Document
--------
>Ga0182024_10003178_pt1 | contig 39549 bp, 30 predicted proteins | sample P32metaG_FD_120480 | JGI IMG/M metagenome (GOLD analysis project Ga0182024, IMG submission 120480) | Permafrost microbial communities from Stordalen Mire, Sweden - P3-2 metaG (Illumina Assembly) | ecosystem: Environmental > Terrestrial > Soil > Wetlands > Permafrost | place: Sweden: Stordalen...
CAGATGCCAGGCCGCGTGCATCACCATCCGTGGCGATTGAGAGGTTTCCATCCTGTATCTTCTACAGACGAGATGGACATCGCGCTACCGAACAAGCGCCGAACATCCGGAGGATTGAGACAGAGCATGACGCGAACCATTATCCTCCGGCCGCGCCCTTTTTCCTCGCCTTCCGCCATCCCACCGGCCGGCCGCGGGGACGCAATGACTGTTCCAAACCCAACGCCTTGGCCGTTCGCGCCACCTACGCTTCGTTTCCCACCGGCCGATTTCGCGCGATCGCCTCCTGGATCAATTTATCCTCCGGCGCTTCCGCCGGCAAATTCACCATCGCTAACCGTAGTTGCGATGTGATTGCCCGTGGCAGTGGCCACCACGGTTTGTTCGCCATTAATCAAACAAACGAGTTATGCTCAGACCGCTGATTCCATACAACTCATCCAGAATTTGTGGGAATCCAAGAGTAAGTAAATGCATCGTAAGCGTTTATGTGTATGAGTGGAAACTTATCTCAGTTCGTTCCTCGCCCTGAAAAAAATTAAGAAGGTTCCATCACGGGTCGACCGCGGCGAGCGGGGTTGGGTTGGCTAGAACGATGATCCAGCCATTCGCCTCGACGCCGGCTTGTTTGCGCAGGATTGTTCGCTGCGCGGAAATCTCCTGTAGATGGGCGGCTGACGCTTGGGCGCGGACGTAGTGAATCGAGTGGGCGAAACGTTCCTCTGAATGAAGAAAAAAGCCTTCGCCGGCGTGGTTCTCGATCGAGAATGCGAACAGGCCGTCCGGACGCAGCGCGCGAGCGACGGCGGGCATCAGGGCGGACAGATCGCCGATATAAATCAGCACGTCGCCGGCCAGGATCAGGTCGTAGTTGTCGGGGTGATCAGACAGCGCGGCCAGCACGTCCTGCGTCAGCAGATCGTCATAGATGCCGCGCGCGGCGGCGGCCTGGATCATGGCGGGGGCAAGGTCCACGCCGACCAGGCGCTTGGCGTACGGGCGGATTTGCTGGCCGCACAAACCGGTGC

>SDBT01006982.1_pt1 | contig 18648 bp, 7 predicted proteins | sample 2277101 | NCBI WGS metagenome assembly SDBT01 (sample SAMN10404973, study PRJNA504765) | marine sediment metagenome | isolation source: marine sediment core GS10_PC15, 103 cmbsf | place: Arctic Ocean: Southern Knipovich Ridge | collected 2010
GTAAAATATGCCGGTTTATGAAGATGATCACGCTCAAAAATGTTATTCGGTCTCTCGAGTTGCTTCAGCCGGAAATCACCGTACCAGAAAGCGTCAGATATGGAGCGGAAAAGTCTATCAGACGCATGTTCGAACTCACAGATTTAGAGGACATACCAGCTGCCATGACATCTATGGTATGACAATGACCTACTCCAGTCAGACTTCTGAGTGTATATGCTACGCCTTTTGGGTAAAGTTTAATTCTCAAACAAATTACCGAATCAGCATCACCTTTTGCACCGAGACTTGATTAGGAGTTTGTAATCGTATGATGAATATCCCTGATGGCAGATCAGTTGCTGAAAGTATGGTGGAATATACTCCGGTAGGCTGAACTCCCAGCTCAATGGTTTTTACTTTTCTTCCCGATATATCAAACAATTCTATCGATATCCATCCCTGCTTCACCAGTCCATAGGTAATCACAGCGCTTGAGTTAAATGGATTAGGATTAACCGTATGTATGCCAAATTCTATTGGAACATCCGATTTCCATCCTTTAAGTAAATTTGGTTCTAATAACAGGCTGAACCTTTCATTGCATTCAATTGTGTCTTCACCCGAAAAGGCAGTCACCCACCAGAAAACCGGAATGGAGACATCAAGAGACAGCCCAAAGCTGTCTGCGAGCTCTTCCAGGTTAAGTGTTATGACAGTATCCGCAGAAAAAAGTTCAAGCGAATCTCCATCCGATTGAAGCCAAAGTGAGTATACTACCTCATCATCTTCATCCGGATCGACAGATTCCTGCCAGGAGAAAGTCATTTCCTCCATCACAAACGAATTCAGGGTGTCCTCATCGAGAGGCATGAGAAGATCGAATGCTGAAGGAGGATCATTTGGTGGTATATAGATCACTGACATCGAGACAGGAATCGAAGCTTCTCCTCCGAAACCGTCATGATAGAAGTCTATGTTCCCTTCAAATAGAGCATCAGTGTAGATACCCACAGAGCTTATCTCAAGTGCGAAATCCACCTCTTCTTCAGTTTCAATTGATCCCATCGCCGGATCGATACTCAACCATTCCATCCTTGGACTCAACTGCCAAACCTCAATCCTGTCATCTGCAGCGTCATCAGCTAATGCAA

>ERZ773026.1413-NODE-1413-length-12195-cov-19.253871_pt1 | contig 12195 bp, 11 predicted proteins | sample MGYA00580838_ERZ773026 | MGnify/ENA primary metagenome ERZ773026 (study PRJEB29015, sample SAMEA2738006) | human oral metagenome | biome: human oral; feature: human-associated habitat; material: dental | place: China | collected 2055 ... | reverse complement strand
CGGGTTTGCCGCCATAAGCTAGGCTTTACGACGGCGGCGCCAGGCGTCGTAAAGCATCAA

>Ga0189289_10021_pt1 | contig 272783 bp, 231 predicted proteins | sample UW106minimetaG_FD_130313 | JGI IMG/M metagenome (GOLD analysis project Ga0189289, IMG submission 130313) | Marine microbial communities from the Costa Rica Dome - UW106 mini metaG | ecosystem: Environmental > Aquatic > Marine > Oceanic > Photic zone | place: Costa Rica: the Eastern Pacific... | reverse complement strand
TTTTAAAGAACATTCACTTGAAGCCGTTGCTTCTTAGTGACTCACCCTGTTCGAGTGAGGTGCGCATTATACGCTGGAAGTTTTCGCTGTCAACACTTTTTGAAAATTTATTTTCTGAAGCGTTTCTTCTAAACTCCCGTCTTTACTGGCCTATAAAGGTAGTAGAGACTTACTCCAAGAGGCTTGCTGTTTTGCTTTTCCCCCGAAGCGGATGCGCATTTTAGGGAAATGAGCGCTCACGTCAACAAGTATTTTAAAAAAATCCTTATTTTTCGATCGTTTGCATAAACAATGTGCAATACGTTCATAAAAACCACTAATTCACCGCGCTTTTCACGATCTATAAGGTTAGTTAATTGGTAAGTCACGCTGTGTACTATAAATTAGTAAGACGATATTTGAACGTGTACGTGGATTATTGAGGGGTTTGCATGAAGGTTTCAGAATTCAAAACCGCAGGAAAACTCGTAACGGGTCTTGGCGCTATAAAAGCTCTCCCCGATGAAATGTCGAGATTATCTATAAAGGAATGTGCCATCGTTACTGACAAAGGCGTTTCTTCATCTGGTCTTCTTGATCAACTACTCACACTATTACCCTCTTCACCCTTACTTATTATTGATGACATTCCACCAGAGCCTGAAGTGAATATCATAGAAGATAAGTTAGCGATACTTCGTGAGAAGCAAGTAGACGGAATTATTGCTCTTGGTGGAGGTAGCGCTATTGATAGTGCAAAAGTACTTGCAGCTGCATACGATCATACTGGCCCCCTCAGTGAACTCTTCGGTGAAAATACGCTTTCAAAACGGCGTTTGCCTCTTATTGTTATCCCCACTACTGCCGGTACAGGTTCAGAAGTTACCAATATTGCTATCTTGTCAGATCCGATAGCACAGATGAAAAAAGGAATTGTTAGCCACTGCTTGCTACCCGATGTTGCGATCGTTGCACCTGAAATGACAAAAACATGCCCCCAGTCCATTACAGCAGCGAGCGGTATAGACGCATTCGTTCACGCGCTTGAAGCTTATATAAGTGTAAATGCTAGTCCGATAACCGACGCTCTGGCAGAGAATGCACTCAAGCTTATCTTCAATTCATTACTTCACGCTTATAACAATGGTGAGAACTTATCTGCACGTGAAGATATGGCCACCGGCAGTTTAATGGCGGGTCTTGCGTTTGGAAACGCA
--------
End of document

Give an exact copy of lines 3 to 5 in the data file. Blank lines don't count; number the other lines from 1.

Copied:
>SDBT01006982.1_pt1 | contig 18648 bp, 7 predicted proteins | sample 2277101 | NCBI WGS metagenome assembly SDBT01 (sample SAMN10404973, study PRJNA504765) | marine sediment metagenome | isolation source: marine sediment core GS10_PC15, 103 cmbsf | place: Arctic Ocean: Southern Knipovich Ridge | collected 2010
GTAAAATATGCCGGTTTATGAAGATGATCACGCTCAAAAATGTTATTCGGTCTCTCGAGTTGCTTCAGCCGGAAATCACCGTACCAGAAAGCGTCAGATATGGAGCGGAAAAGTCTATCAGACGCATGTTCGAACTCACAGATTTAGAGGACATACCAGCTGCCATGACATCTATGGTATGACAATGACCTACTCCAGTCAGACTTCTGAGTGTATATGCTACGCCTTTTGGGTAAAGTTTAATTCTCAAACAAATTACCGAATCAGCATCACCTTTTGCACCGAGACTTGATTAGGAGTTTGTAATCGTATGATGAATATCCCTGATGGCAGATCAGTTGCTGAAAGTATGGTGGAATATACTCCGGTAGGCTGAACTCCCAGCTCAATGGTTTTTACTTTTCTTCCCGATATATCAAACAATTCTATCGATATCCATCCCTGCTTCACCAGTCCATAGGTAATCACAGCGCTTGAGTTAAATGGATTAGGATTAACCGTATGTATGCCAAATTCTATTGGAACATCCGATTTCCATCCTTTAAGTAAATTTGGTTCTAATAACAGGCTGAACCTTTCATTGCATTCAATTGTGTCTTCACCCGAAAAGGCAGTCACCCACCAGAAAACCGGAATGGAGACATCAAGAGACAGCCCAAAGCTGTCTGCGAGCTCTTCCAGGTTAAGTGTTATGACAGTATCCGCAGAAAAAAGTTCAAGCGAATCTCCATCCGATTGAAGCCAAAGTGAGTATACTACCTCATCATCTTCATCCGGATCGACAGATTCCTGCCAGGAGAAAGTCATTTCCTCCATCACAAACGAATTCAGGGTGTCCTCATCGAGAGGCATGAGAAGATCGAATGCTGAAGGAGGATCATTTGGTGGTATATAGATCACTGACATCGAGACAGGAATCGAAGCTTCTCCTCCGAAACCGTCATGATAGAAGTCTATGTTCCCTTCAAATAGAGCATCAGTGTAGATACCCACAGAGCTTATCTCAAGTGCGAAATCCACCTCTTCTTCAGTTTCAATTGATCCCATCGCCGGATCGATACTCAACCATTCCATCCTTGGACTCAACTGCCAAACCTCAATCCTGTCATCTGCAGCGTCATCAGCTAATGCAA

>ERZ773026.1413-NODE-1413-length-12195-cov-19.253871_pt1 | contig 12195 bp, 11 predicted proteins | sample MGYA00580838_ERZ773026 | MGnify/ENA primary metagenome ERZ773026 (study PRJEB29015, sample SAMEA2738006) | human oral metagenome | biome: human oral; feature: human-associated habitat; material: dental | place: China | collected 2055 ... | reverse complement strand